Emily LakdawallaAug 05, 2014

Today's the day Rosetta arrives at a comet!

The latest image from comet Churyumov-Gerasimenko was taken from less than 250 kilometers away. In less than a day, Rosetta will officially arrive, becoming the first spacecraft ever to orbit a comet!

Comet Churyumov-Gerasimenko from Rosetta on August 4, 2014
Comet Churyumov-Gerasimenko from Rosetta on August 4, 2014 Rosetta took this photo of 67P/Churyumov-Gerasimenko from a distance of 234 kilometers on August 4, 2014, two days before entering orbit. The photo has been rotated and cleaned of artifacts, but not resized. ESA / Rosetta / NavCam / Emily Lakdawalla

Here's a lovely composite of all the approach images so far, by Phil Stooke:

Rosetta approach images of comet Churyumov-Gerasimenko
Rosetta approach images of comet Churyumov-Gerasimenko The images in this composite were taken by Rosetta's NavCam and OSIRIS science camera during the spacecraft's approach to the comet in July and August, 2014. The last image, at lower right, was taken on August 4. ESA / Rosetta / NavCam / MPS for OSIRIS Team MPS / UPD / LAM / IAA / SSO / INTA / UPM / DASP / IDA / Phil Stooke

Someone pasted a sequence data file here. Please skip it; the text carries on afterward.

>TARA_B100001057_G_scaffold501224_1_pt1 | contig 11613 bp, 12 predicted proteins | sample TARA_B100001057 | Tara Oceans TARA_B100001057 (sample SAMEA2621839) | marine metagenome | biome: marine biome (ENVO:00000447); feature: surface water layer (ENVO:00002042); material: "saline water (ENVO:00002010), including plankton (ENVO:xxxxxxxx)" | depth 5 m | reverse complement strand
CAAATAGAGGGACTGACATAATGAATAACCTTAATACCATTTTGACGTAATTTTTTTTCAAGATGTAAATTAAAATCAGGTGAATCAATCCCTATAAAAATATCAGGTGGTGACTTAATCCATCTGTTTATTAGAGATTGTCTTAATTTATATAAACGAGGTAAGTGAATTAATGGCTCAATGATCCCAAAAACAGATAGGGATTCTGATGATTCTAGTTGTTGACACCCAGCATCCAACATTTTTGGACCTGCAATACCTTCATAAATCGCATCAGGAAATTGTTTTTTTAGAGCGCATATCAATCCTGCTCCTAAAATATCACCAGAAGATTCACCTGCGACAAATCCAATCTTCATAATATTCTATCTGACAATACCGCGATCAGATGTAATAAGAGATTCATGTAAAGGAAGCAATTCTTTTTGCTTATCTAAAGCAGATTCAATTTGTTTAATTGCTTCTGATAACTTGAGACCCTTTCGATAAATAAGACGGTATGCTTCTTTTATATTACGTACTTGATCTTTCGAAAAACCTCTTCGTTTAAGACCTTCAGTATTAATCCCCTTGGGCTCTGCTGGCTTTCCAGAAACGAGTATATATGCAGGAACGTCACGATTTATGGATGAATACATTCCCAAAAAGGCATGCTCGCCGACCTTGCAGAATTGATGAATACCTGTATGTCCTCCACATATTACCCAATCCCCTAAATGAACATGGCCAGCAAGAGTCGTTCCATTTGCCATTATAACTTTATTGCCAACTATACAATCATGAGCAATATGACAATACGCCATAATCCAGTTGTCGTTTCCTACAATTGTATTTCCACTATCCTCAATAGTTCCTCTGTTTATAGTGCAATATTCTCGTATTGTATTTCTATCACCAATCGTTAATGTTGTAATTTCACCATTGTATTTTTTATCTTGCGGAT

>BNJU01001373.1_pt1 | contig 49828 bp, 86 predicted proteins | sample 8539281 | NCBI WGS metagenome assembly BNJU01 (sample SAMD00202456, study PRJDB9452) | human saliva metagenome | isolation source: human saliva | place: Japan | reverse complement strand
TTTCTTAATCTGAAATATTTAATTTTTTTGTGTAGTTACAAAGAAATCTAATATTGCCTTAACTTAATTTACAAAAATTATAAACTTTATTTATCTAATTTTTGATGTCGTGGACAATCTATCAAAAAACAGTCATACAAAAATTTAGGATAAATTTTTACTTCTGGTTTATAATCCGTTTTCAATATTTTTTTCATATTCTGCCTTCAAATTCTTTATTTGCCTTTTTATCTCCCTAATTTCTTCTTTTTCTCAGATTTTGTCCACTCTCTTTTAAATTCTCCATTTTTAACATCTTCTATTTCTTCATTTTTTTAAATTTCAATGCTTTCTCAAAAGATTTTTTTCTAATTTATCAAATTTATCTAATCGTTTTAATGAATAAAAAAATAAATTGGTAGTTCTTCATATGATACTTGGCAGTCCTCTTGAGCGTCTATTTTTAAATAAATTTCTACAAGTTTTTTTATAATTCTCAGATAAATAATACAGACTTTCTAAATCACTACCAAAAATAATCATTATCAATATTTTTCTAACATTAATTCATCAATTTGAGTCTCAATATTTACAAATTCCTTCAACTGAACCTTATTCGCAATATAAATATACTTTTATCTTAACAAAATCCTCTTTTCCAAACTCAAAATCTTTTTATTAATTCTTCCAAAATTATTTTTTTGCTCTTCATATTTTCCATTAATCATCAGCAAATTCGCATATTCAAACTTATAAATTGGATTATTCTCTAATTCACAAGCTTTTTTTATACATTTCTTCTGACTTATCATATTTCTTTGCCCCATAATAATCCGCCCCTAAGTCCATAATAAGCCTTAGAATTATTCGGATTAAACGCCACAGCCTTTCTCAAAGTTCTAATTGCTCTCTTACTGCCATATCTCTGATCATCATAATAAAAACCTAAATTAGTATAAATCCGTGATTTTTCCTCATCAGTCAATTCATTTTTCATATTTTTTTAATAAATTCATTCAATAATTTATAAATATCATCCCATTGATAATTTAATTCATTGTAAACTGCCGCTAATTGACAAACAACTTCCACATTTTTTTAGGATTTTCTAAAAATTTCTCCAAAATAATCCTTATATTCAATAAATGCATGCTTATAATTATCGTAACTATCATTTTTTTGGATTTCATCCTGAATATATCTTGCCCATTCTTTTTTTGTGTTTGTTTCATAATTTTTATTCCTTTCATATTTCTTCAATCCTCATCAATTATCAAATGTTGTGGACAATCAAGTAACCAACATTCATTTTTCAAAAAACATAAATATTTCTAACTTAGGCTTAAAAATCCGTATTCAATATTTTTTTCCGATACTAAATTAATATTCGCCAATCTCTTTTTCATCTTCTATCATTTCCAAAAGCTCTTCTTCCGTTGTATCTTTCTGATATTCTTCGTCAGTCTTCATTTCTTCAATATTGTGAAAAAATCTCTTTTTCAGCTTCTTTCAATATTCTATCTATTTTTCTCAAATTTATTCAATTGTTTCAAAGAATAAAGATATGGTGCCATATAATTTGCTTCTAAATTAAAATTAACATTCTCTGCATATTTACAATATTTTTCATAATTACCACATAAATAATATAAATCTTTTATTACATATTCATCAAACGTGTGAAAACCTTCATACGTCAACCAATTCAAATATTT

ESA will be livestreaming the arrival beginning at 08:00 UTC August 6 (which is 1 in the morning my time). At 09:00 UTC, Rosetta will fire its thrusters for 6 minutes and 26 seconds. This will not be Rosetta's final burn -- in fact, in order to stay in the neighborhood of the comet, it will be turning and burning once every three or four days, performing a series of 100-kilometer arcs in a sort of triangular path around the comet.

Here is the anticipated timeline of events in Universal Time (UTC) and my local time (PDT):

  • 08:00/01:00: New Norcia tracking station begins tracking Rosetta
  • 08:00/01:00: Livestream begins
  • 09:00/02:00: Rosetta begins 6.5-minute orbit entry maneuver
  • 09:22/02:22: Start of thruster burn confirmed on the ground (one-way light time is 22.5 minutes)
  • 09:29/02:29: End of thruster burn confirmed on the ground
  • 11:00/04:00: Press briefing at the European Space Operations Centre (will be Livestreamed)

This arrival will be the triumph of a 10-year effort for the European Space Agency to match orbits with a comet. They posted a nice long feature on how they track a spacecraft following a comet, with a great photo of their navigation team. I may not be awake at the time of the orbit insertion, but I've asked German blogger Daniel Fischer to report from the media events for us; check his Twitter feed for updates!

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